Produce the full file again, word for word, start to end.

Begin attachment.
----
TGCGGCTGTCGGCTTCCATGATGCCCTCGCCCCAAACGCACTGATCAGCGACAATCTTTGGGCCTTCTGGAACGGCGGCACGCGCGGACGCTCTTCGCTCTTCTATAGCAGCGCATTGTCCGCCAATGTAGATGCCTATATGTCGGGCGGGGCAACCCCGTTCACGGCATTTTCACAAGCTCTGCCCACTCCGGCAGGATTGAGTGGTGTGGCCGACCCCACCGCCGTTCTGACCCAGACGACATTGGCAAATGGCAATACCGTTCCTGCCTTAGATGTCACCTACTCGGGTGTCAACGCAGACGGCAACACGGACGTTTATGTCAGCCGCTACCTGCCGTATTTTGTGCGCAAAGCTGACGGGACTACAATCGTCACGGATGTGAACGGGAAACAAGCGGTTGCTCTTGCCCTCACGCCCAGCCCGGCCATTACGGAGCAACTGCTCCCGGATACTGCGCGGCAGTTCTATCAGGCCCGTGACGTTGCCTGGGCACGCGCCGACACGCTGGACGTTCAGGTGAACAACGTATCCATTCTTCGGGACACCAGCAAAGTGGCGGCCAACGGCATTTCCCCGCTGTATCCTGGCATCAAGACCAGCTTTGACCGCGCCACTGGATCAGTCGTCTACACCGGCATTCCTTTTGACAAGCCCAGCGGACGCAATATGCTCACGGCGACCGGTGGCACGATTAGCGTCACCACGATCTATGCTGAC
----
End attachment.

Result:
TGCGGCTGTCGGCTTCCATGATGCCCTCGCCCCAAACGCACTGATCAGCGACAATCTTTGGGCCTTCTGGAACGGCGGCACGCGCGGACGCTCTTCGCTCTTCTATAGCAGCGCATTGTCCGCCAATGTAGATGCCTATATGTCGGGCGGGGCAACCCCGTTCACGGCATTTTCACAAGCTCTGCCCACTCCGGCAGGATTGAGTGGTGTGGCCGACCCCACCGCCGTTCTGACCCAGACGACATTGGCAAATGGCAATACCGTTCCTGCCTTAGATGTCACCTACTCGGGTGTCAACGCAGACGGCAACACGGACGTTTATGTCAGCCGCTACCTGCCGTATTTTGTGCGCAAAGCTGACGGGACTACAATCGTCACGGATGTGAACGGGAAACAAGCGGTTGCTCTTGCCCTCACGCCCAGCCCGGCCATTACGGAGCAACTGCTCCCGGATACTGCGCGGCAGTTCTATCAGGCCCGTGACGTTGCCTGGGCACGCGCCGACACGCTGGACGTTCAGGTGAACAACGTATCCATTCTTCGGGACACCAGCAAAGTGGCGGCCAACGGCATTTCCCCGCTGTATCCTGGCATCAAGACCAGCTTTGACCGCGCCACTGGATCAGTCGTCTACACCGGCATTCCTTTTGACAAGCCCAGCGGACGCAATATGCTCACGGCGACCGGTGGCACGATTAGCGTCACCACGATCTATGCTGAC